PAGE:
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U.S. Government Defends Deportation of Four-Year-Old Citizen

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 (This photograph is protected by United States copyright law and may not be reproduced, distributed, transmitted, displayed, published or broadcast without the prior written permission of the copyright owner. Licensing requests should be sent to photosales@nytimes.com.)

The U.S. government is defending the recent deportation of a four-year-old little girl who was born in the United States to undocumented immigrants.

On March 11th, despite her citizenship, Emily Samantha Ruiz was deported after officials detained her grandfather while the two were on their way back from a trip to Guatemala visiting relatives.

The pair landed in Dulles International Airport in Washington D.C. to board a connecting flight to New York City from Guatemala. It was here that the grandfather was stopped by U.S. Customs and Border Protection for an immigration infraction that occurred in the 1990’s.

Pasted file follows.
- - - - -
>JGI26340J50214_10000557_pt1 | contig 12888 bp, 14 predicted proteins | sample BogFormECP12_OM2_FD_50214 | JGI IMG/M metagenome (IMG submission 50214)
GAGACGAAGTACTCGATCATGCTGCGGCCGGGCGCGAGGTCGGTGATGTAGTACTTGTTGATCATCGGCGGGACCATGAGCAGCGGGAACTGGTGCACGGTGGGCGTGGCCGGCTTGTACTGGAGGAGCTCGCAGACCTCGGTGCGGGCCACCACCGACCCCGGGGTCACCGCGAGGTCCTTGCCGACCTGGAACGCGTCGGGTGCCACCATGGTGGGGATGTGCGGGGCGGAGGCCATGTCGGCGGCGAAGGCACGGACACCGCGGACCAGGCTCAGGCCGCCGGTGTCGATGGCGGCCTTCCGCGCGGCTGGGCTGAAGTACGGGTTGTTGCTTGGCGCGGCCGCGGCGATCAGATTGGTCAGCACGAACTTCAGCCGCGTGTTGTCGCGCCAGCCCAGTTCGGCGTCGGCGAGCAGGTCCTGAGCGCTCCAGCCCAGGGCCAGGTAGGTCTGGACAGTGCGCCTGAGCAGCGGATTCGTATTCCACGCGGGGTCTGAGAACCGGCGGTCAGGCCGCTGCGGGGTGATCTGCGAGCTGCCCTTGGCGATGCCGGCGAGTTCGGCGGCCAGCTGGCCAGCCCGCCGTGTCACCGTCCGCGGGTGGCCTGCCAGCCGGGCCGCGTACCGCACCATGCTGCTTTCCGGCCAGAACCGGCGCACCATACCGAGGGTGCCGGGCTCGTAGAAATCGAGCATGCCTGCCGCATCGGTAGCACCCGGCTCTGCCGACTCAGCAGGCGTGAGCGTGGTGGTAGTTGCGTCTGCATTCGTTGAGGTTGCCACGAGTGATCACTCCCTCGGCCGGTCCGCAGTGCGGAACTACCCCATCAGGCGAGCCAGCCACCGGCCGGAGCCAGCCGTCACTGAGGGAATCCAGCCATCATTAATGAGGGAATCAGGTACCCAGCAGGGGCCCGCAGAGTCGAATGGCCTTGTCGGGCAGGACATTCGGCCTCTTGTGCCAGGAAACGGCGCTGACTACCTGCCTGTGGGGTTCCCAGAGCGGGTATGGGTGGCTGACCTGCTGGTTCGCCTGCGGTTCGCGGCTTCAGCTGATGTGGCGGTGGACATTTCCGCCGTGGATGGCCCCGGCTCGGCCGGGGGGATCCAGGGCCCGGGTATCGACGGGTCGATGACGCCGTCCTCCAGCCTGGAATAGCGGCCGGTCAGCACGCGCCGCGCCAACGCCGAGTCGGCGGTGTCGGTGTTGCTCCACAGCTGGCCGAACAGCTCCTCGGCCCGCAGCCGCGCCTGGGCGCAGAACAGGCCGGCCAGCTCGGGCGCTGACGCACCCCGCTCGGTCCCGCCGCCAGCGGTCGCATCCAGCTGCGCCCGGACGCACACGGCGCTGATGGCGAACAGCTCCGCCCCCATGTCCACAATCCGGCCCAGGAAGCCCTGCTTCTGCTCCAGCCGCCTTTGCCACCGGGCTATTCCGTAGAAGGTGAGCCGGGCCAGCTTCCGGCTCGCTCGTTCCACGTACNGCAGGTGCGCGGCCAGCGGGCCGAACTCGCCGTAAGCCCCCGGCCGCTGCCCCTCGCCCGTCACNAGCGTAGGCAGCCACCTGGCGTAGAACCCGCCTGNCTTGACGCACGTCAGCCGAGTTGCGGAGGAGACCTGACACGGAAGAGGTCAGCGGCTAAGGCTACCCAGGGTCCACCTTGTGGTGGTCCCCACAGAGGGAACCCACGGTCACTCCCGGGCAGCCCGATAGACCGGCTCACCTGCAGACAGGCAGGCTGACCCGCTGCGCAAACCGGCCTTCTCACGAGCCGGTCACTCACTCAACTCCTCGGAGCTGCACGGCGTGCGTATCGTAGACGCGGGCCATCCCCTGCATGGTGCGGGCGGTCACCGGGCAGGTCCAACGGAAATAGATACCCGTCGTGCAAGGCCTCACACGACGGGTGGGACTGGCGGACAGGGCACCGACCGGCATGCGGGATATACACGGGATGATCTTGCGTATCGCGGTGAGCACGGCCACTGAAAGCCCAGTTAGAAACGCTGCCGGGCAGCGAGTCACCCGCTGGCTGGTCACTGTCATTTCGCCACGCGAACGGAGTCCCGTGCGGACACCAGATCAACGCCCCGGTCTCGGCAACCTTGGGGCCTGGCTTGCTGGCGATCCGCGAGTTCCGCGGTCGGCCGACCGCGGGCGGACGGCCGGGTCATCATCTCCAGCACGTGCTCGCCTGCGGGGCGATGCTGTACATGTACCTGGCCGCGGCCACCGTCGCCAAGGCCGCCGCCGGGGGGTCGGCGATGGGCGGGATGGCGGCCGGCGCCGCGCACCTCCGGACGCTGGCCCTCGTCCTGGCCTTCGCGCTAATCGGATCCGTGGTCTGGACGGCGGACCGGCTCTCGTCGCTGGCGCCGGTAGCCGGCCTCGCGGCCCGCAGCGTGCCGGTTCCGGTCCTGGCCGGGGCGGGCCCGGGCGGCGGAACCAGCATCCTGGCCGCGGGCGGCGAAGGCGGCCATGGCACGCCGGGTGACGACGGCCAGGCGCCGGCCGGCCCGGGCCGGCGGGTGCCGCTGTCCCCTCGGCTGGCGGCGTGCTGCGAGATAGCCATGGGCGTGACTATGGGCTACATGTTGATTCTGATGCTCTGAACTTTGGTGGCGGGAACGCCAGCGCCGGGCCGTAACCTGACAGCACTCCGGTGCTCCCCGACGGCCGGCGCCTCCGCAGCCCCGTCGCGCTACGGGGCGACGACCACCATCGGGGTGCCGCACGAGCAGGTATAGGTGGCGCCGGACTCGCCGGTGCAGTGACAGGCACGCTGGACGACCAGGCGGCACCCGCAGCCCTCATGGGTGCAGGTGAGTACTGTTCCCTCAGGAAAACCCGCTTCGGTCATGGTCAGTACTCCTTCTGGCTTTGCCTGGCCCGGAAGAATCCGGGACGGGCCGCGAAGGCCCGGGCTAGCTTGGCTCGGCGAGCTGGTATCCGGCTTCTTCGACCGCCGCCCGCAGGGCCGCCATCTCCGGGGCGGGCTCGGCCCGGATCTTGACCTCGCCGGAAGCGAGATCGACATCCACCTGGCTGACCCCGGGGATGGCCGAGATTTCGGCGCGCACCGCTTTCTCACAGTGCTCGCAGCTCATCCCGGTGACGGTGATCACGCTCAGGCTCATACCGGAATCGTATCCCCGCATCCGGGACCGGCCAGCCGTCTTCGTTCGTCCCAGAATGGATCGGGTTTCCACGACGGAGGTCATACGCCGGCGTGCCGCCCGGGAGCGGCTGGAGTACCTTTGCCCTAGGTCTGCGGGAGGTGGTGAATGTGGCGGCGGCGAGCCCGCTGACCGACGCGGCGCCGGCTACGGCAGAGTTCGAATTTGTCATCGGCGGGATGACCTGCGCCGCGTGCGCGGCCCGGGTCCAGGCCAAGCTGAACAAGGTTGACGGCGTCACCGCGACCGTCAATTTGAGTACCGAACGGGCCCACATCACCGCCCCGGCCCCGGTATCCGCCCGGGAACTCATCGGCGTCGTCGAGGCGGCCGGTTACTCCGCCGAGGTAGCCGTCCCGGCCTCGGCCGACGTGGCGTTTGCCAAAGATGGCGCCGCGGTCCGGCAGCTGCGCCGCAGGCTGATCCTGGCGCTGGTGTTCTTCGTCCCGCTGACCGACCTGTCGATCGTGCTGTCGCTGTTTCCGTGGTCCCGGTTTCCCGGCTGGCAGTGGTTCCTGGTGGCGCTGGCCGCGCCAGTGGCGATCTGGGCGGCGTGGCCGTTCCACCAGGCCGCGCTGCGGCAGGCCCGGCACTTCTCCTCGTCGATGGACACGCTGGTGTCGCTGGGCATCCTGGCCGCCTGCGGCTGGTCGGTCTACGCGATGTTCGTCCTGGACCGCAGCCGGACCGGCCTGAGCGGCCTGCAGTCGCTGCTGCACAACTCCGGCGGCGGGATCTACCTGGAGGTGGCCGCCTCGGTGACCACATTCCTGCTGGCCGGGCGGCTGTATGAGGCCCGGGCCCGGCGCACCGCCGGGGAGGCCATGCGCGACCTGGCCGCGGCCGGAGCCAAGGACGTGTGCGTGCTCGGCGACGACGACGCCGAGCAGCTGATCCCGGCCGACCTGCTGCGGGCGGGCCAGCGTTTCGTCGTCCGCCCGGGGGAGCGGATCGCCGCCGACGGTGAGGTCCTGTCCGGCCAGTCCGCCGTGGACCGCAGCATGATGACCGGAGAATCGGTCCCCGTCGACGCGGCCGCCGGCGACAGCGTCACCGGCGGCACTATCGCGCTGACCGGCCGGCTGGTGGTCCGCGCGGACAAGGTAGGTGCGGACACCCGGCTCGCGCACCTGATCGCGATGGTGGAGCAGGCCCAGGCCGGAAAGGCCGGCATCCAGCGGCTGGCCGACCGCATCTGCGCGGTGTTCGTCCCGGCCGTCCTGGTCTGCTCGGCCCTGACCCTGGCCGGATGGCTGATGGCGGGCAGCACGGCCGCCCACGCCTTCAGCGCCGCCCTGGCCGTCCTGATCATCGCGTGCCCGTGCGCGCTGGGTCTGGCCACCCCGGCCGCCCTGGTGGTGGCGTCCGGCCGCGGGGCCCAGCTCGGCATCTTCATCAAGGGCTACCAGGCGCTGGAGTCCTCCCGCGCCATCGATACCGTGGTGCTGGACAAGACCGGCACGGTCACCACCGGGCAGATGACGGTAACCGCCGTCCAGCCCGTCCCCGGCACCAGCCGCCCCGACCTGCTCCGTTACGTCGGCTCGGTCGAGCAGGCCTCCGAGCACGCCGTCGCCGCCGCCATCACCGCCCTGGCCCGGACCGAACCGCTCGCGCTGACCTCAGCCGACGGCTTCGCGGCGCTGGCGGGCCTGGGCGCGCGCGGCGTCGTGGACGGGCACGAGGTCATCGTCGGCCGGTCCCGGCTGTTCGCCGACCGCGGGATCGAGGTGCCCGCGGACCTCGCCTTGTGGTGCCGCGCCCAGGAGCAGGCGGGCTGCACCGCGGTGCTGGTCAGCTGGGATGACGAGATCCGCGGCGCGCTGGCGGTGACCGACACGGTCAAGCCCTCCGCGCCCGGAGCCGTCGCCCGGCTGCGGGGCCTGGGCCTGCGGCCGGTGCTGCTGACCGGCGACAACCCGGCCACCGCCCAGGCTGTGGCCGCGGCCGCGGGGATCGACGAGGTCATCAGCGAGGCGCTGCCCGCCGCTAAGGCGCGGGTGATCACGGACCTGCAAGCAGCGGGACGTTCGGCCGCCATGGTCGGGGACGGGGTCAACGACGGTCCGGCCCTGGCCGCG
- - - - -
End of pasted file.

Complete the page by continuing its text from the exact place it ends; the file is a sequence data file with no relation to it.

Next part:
Then, according to Univision, the grandfather was detained, leaving the four-year-old girl alone at the airport. Meanwhile, Emily’s parents arrived at a New York City airport to pick up their loved ones, but to their surprise their little girl and the grandfather were not on the plane.

The parents' lawyer, David Sperling, told the NY Daily News that when her father spoke to a U.S. agent, he was given two choices: Emily could be sent to a juvenile facility in Virginia or returned to Guatemala with her grandfather.

Fearing foster care, the parents picked the latter option. According to reports, they have been trying to get her back ever since.

In the first public comments after the incident, the U.S. Customs and Border Protection agency (CBP) defended the decision to deport the little girl, as well as her grandfather.

“CBP strives to reunite children who are citizens with their parents. If the parents decide not to take custody of their children, the CBP works with other agencies to guard the security and the well-being of these children. That includes handing them over to other families,” spokesman Lloyd Easterling told EFE.

“In this case, Emily’s parents were offered the opportunity to pick her up, but they decided to have her return to Guatemala with her grandfather,” Easterling explained.

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